6. 6. IDENTITY THEFT AND IDENTITY FRAUD: DEFINITIONS  Identity theft: Identity theft happens when fraudsters access enough information about someone’s identity (such as their name, date of birth, current or previous addresses) to commit identity fraud.  Identity theft can take place whether the fraud victim is alive or deceased.  Identity theft can lead to fraud that can have a direct impact on personal finance and could also make it difficult for one to obtain loans, credit cards or a mortgage until the matter is resolved.  Identity fraud: Identity fraud can be described as the use of that stolen identity in criminal activity to obtain goods or services by deception.
  7. 7. 7 USES OF IDENTITY DETAILS Fraudsters can use identity details to:  Open bank accounts.  Obtain credit cards, loans and state benefits.  Order goods in your name.  Take over your existing accounts.  Take out mobile phone contracts.  Obtain genuine documents such as passports and driving licences in your name. Stealing an individual’s identity details does not, on its own, constitute identity fraud, but using that identity for any of the above activities does.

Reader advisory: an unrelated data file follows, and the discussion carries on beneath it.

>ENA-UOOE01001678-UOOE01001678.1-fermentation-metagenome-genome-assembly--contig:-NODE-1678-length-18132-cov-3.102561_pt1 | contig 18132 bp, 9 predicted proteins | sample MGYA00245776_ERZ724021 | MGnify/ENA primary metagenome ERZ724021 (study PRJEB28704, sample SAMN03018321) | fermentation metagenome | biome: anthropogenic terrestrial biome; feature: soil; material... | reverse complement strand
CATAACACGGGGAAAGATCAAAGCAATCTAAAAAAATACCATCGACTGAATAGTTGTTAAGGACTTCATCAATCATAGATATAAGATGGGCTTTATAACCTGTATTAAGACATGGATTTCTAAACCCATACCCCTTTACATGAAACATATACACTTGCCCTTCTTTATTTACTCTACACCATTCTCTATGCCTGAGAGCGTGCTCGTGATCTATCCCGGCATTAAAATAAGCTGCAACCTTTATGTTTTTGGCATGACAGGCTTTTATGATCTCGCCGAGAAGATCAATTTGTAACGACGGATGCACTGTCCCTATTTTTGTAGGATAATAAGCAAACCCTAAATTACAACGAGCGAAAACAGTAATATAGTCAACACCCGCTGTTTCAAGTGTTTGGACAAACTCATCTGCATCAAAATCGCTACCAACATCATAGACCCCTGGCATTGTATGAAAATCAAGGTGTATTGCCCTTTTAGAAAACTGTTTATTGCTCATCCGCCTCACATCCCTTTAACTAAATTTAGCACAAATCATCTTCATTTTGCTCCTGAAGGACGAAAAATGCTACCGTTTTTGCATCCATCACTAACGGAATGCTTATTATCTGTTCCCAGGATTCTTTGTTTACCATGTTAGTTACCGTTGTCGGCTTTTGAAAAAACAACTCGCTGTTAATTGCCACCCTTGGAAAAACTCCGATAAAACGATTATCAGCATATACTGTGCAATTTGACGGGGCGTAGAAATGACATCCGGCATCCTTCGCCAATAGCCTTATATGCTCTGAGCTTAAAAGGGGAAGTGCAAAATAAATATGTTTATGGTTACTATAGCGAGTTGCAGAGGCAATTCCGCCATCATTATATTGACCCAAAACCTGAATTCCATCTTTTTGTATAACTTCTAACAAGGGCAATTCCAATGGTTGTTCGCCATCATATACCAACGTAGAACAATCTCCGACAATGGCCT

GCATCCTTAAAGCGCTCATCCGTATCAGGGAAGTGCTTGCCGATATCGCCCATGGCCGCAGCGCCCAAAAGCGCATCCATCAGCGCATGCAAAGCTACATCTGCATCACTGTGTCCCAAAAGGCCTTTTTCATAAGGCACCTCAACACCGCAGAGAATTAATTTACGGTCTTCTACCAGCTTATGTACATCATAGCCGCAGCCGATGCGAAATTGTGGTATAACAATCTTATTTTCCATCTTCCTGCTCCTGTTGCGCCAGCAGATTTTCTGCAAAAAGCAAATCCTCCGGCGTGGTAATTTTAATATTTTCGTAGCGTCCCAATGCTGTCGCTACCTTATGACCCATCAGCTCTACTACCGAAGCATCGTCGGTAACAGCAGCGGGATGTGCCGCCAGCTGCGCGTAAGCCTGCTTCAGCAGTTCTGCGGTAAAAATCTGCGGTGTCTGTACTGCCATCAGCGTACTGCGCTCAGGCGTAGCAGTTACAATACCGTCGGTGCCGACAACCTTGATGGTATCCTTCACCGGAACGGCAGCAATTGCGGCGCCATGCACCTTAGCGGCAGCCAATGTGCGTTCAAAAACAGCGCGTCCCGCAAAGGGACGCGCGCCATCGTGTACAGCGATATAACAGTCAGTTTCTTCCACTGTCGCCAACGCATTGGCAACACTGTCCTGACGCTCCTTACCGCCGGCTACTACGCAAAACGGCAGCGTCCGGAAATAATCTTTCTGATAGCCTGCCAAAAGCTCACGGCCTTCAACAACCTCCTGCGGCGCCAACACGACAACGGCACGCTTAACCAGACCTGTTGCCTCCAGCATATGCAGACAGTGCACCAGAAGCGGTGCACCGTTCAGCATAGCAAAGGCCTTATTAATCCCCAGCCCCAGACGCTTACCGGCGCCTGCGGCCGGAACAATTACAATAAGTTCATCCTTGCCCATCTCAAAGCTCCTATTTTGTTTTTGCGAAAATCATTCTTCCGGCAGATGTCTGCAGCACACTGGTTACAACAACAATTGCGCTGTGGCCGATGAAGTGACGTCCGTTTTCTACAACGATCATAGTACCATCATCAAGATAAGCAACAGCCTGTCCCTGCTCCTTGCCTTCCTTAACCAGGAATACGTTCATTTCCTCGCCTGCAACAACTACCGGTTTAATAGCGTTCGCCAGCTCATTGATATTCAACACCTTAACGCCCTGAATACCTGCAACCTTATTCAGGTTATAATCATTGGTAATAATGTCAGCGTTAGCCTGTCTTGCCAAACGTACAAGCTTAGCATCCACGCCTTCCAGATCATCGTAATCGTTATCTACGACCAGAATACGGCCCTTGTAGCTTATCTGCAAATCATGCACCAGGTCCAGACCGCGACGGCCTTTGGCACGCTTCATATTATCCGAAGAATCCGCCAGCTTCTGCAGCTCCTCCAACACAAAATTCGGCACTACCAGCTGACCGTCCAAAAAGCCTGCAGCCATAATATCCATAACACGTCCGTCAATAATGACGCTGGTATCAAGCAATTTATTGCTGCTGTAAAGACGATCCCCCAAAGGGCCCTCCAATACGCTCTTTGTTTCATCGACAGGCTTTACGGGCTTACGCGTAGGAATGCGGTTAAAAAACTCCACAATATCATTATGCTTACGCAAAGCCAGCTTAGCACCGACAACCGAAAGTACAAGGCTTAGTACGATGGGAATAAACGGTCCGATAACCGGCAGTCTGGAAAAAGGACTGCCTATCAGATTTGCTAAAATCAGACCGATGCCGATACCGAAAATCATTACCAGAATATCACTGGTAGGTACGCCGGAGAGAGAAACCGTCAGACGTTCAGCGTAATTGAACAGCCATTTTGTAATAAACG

8. 8. 8 FINANCIAL INSTITUTION AND THE BURDEN OF LOSS  Consumer information is readily available via the Internet and criminals engaged in a continuous game of technological one-upmanship with law enforcement, one wonder what the future holds for our financial security.  Will sophisticated fraudsters be able to overcome advances in voice and fingerprint recognition once the technology ultimately becomes cost-effective for mainstream use?  Will financial institutions continue to eat the losses deriving from unauthorized transactions, or will liability shift more to the consumer at some point?
  9. 9. 9 STEMMING IDENTITY THEFT IN NIGERIA  In Nigeria, we are familiar with online payment platforms - Quickteller, Virtual Terminal Network, PocketMoni, InterSwitch – as well as the use of automated teller machines (ATM) in facilitating e-commerce.  But with the increased flexibility in handling transactions comes the added cyber challenge of identity theft or credit card theft  Lack of a central and unique electronic identification system has made it virtually impossible to authenticate a specific user in a uniform fashion across services/platforms.  The NIMC Act is an option in dealing with some threats to our ICT infrastructures and a way out in dealing with identity theft.  The Commission was established to “establish, own, operate, maintain and manage the National Identity Database in Nigeria”